MASN dilemma continues to simmer between Orioles, Nationals

The gulf could hardly be wider in a dispute between the Orioles and Washington Nationals over media rights fees that has dragged on for months.

The issue of how much more money the first-place Nationals deserve in annual rights fees from the Mid-Atlantic Sports Network (MASN) — which televises both teams' games — has been unsettled since winter and remains before a committee of three Major League Baseball owners.


The matter of how MASN divides up its money is critically important to both teams.

The Orioles' majority stake in MASN — the team currently holds 87 percent — was designed to ensure the club's long-term viability after the Nationals arrived in 2005 into what was once exclusively Orioles' territory. The Orioles say MASN profits and fees enable the club to recoup money lost because of the presence of a second team in the Baltimore-Washington region.


For the Nationals, MASN fees and profits are integral to the franchise's continued growth. The franchise — which lost more than 100 games as recently as 2009 — is enjoying its best season since arriving in the nation's capital and wants a television deal on par with the lucrative, long-term deals that other clubs have recently signed.

The Nationals received $29 million in rights fees in 2011, plus more than $6 million for their equity stake in MASN. Washington holds 13 percent of MASN, and its share will climb by one percent a year up to 33 percent.

The Nationals are seeking a rights fees increase up to a reported $120 million annually.

MASN says Washington's amount should increase by far less — to more than $34 million in the first year.

MASN points to language in the 2005 agreement under which the former Montreal Expos relocated to Washington. The agreement says the rights fees — which are to be equal for both clubs — should be reset every five years using a formula developed by Bortz Media & Sports Group, a Colorado consulting firm. The formula takes into account network revenues, expenses, ratings and other considerations.

Even though the Nationals arrived in 2005, it was not until 2007 that MASN had rights for all Nationals and Orioles games except for those televised nationally. That's why 2012 — five years later — became the first year to "reset" the rights fees.

Using Bortz's formula, the Nationals would get a rights fee in excess of $34 million in the first year, plus more than $7 million in equity distributions, according to a source familiar with the figures. The source, who declined to be named while the matter is pending, said the rights fee would gradually increase to about $46 million — plus almost $12 million in profits distributions — in the fifth year.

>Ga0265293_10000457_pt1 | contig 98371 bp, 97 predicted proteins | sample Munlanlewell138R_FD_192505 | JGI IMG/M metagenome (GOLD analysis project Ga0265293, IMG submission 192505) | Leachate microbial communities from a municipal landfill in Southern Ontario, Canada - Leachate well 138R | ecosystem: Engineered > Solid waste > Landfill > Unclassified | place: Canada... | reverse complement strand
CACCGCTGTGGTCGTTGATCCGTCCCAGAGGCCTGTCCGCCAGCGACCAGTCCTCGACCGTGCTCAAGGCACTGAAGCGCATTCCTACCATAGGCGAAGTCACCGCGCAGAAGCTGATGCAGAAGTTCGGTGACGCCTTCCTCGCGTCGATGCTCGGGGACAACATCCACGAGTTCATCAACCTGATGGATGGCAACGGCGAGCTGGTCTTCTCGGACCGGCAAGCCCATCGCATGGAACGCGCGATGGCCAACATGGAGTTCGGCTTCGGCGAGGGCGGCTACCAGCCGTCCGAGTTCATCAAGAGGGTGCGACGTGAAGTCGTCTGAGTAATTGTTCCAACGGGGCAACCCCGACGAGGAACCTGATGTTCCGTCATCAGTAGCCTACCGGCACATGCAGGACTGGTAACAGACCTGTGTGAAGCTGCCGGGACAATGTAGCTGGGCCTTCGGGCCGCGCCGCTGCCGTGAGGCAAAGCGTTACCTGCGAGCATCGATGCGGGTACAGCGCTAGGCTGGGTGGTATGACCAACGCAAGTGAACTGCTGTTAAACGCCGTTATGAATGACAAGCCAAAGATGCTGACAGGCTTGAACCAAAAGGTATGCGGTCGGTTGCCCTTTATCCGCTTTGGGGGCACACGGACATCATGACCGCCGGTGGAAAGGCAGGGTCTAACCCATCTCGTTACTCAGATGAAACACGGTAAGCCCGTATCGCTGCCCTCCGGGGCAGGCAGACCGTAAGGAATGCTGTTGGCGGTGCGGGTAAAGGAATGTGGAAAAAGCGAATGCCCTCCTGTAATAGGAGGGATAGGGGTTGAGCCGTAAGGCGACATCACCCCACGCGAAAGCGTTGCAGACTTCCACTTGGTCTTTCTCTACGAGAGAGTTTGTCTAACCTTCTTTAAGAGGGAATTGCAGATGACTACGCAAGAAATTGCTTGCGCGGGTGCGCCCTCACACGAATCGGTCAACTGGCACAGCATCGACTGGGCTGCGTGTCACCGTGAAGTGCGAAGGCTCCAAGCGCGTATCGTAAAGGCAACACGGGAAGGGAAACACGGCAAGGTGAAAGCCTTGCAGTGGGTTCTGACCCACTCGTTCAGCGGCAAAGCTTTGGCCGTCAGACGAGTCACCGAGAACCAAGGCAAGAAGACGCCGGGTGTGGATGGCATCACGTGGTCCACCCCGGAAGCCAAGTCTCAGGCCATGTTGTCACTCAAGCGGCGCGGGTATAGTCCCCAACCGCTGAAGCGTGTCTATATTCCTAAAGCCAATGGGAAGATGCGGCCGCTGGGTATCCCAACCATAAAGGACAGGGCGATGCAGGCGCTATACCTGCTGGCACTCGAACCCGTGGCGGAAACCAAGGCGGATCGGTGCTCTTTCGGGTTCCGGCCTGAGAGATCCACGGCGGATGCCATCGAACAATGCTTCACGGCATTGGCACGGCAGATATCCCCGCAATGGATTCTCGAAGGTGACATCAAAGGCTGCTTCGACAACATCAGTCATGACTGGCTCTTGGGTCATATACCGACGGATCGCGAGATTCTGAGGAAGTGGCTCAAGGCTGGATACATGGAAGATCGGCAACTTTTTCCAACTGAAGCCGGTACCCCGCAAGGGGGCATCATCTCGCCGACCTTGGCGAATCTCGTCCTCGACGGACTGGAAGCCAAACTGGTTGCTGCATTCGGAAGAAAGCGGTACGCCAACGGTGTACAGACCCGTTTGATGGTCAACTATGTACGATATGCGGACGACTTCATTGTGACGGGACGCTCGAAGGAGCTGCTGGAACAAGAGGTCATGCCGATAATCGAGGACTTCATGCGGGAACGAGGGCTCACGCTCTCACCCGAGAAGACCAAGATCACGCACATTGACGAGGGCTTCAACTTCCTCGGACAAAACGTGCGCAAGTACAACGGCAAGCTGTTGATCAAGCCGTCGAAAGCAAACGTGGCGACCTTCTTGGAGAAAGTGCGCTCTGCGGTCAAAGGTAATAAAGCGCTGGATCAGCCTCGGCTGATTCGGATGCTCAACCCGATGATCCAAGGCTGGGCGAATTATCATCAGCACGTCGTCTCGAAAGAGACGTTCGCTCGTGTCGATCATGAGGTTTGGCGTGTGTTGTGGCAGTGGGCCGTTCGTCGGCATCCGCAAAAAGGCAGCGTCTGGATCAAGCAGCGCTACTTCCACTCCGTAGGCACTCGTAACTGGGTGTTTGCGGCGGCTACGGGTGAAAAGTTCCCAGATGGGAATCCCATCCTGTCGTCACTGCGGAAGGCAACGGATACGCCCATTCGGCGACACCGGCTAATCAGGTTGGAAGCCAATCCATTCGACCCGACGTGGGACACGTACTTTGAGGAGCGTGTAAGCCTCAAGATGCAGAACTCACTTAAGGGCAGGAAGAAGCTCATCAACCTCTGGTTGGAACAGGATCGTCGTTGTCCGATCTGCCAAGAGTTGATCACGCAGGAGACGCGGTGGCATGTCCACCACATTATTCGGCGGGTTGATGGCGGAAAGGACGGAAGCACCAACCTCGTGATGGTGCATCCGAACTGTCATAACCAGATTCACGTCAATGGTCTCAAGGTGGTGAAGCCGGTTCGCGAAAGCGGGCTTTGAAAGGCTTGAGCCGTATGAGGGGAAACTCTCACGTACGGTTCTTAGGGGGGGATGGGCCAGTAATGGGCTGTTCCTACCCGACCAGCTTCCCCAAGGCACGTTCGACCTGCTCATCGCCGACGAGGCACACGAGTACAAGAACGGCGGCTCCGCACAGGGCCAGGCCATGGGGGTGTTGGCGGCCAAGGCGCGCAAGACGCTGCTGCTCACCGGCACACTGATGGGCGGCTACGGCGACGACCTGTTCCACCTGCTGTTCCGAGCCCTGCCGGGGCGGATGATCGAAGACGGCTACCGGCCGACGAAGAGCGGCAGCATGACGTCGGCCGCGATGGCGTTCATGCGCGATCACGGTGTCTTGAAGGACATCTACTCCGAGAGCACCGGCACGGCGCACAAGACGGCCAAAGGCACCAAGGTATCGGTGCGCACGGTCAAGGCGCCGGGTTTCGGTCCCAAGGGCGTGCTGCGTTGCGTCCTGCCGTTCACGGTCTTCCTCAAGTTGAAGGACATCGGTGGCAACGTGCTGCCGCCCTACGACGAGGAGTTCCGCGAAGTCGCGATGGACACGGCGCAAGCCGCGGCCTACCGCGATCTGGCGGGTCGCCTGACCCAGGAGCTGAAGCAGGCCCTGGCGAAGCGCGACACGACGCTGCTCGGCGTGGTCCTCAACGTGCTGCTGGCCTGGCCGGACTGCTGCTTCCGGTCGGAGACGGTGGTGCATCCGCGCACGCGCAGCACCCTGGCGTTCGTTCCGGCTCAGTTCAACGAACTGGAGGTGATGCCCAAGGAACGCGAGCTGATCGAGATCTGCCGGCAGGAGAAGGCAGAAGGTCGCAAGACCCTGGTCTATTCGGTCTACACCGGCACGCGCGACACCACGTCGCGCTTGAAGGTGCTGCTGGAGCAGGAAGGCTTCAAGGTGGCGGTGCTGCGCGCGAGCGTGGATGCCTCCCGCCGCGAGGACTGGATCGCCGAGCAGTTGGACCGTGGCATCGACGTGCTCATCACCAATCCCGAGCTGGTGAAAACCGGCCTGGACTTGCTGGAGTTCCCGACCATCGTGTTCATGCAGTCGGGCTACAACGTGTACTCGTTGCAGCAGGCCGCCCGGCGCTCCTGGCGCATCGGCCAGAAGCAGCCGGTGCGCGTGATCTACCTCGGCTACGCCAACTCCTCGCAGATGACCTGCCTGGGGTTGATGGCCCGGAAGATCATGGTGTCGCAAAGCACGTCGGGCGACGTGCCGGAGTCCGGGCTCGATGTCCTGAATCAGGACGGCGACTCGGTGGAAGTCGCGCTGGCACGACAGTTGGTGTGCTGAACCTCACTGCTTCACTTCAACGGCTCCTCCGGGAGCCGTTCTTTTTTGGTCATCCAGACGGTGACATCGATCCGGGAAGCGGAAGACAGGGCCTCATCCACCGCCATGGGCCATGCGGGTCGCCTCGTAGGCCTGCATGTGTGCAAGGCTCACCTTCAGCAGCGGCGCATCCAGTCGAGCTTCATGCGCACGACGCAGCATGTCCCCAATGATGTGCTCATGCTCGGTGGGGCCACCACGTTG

"Contracts are meant to be honored," said Alan Rifkin, counsel to MASN and its managing partner, the Orioles. "The (2005) settlement agreement provides in clear and certain terms the formula to be applied to determine the fair market value of the rights fees for the clubs. That formula has been consistently applied by baseball for over 16 years and is well known and well understood."


If the Nationals' five-year deal was extrapolated over 20 years, it would provide more than $2.1 billion in rights fees and profit distributions, according to a document prepared by Bortz.

The rights fee "reset" year comes at a time when the Nationals' television ratings are up over recent years, the club is in first place and other teams have been locking into long-term deals.

The Texas Rangers have a 20-year deal with Fox Sports Southwest worth $3 billion, according to Sports Business Daily.

Nationals spokesman John Dever declined requests to comment for this article , and Rifkin said he needed to limit his remarks because the process is not public.

MLB commissioner Bud Selig told reporters on the day before last week'sAll-Star game that baseball was in the midst of "very intense discussions" over the rights fees and that he hoped the issue would be resolved soon.

The assimilation of the Nationals was initially complicated. Accommodations had to be made by both teams as they learned to share a territory — for television, ticket sales and marketing — that had long been the Orioles' domain.


But the relationship has been mostly cordial. Orioles owner Peter Angelos said several years ago that he won't fret if Orioles fans slip away occasionally to a game in the nation's capital.

"I think there's plenty of room for two teams in the region," Nationals chief operating officer Andy Feffer said earlier in the season.

But Feffer declined to discuss the rights fee matter. That's private, he said.